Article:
Indian Public Banks Move Online Slowly
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While many Indian private banks are moving into the Internet medium, large public sector banks have been slow to adopt online banking solutions.
In Indian banking circles, Net banking is the new buzzword. With the decision of two more major private sector banks, HDFC Bank and UTI Bank, to get into Net banking very soon, the number of online Indian banks has been increased to seven.
Citibank has recently rolled out a bundle of innovative services. A large number of banking exercises can be performed by account holders. The bank, last week, has decided to extend the facility of debit cards to account holders in Delhi and Mumbai. The facility is now available in Bangalore.
In fact, it was ICICI Bank that initiated the electronic banking revolution in India when they introduced Internet banking as early as 1997. ICICI won the CSI National Award for the best IT usage in 1998. Their web site was adjudged as the highly commended business site of 1997 and 1998 by the Financial Times, UK. ICICI won the prestigious Cyber-Corporate of the year award at India Internet World 1998.
According to sources at HDFC Bank and UTI Bank, these banks are all set to enter Net banking soon. HDFC sources confirmed that the bank is launching its online banking in a couple of weeks' time. UTI bank may take some more weeks. However, as far as Indian banking industry is concerned, the private sector has a minuscule market share compared to large public sector banks.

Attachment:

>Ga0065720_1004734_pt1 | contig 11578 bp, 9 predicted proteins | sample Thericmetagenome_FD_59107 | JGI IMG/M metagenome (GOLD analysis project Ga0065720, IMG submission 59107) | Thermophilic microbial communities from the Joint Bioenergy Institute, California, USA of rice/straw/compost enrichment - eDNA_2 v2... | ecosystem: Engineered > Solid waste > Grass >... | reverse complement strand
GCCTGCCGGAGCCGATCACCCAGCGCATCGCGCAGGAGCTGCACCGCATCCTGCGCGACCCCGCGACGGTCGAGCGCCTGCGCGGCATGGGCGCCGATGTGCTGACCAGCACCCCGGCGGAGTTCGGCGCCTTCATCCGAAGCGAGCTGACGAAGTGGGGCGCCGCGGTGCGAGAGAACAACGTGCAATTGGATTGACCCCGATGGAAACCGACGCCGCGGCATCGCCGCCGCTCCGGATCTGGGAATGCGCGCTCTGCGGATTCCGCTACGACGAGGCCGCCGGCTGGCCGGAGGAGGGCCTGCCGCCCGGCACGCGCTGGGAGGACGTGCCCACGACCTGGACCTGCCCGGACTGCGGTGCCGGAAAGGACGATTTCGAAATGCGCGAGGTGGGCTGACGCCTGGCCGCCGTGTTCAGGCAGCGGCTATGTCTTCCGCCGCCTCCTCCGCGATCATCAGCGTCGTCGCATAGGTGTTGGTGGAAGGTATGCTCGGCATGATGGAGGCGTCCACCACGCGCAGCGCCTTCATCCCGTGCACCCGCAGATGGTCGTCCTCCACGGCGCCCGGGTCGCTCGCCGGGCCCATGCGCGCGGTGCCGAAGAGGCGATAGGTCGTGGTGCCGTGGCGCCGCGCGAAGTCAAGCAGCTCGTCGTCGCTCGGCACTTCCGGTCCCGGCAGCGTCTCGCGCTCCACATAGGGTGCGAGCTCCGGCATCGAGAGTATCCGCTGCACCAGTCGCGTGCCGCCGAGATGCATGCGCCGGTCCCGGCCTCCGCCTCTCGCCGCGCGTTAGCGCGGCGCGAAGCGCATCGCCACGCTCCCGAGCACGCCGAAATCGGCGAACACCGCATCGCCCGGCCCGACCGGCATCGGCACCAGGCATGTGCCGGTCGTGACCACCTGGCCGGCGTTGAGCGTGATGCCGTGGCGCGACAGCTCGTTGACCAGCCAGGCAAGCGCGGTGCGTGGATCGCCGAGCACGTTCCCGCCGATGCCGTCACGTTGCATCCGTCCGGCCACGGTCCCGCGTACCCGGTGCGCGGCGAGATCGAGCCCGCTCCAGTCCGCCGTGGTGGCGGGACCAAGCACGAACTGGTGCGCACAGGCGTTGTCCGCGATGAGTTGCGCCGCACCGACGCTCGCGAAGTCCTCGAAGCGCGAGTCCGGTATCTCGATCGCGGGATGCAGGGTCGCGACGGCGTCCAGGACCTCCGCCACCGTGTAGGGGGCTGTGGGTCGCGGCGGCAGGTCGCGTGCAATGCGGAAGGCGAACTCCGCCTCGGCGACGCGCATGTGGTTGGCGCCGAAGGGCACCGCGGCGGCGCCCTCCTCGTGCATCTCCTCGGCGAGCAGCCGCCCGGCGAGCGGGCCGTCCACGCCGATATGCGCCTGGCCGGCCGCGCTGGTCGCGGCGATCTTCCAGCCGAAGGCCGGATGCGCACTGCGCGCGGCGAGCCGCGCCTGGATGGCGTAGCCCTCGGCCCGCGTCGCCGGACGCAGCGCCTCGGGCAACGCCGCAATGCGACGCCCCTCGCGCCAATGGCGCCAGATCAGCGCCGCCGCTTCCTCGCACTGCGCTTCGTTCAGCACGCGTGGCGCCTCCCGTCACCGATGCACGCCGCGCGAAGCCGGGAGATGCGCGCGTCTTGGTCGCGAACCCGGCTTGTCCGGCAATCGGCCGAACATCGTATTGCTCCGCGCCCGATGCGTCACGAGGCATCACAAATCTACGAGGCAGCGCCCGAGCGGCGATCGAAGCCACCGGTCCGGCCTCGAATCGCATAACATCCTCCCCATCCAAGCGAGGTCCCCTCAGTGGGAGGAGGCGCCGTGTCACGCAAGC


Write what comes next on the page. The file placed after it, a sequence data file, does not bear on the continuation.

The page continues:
The PSBs are still shying away from Internet. A number of PS banks have Web sites, State Bank of India, Union Bank Of India, Bank of Baroda , Denabank, but none of those sites offers e-commerce services. According to industry analysts, the reasons are a combination of government restrictions, lack of awareness and ambivalence.
The rate of Internet penetration is a factor. With the low number of Internet users in India compared to its size and population, banks aren't too sure whether the investments they put into Net banking will have any takers.
Moreover, the drafting and implementation of an e-commerce legal framework is slow in India. Many of the large banks don't want to burn their fingers by offering something which does not have legal sanction.
"In India there's no protection for a transaction done through a Personal Identification Number, unlike the signature on a check which is protected under the Negotiable Instruments Act," according to V. K. Ramani, UTI Bank's general manager of IT. Thus, the banks are waiting for the government to wave the green flag before they can offer full-feature Net banking.
Some observers believe that if and when the government ensures the passage of the cyber-laws legislation, Indian consumers should gain access to real Net banking. But this will only occur after the new government is formed in October.
Nevertheless, some of PSBs seem to be finally seeing the light. The first off the blocks is the Chennai-based Indian Bank which is expanding its ATM network across the country and is also connecting 100 branches to a TANDEM BASE24 switch over a VSAT and leased-line network.
According to sources in Indian Bank, its pioneering move will see a number of other nationalized banks following suit in setting up their own ATM and branch networks.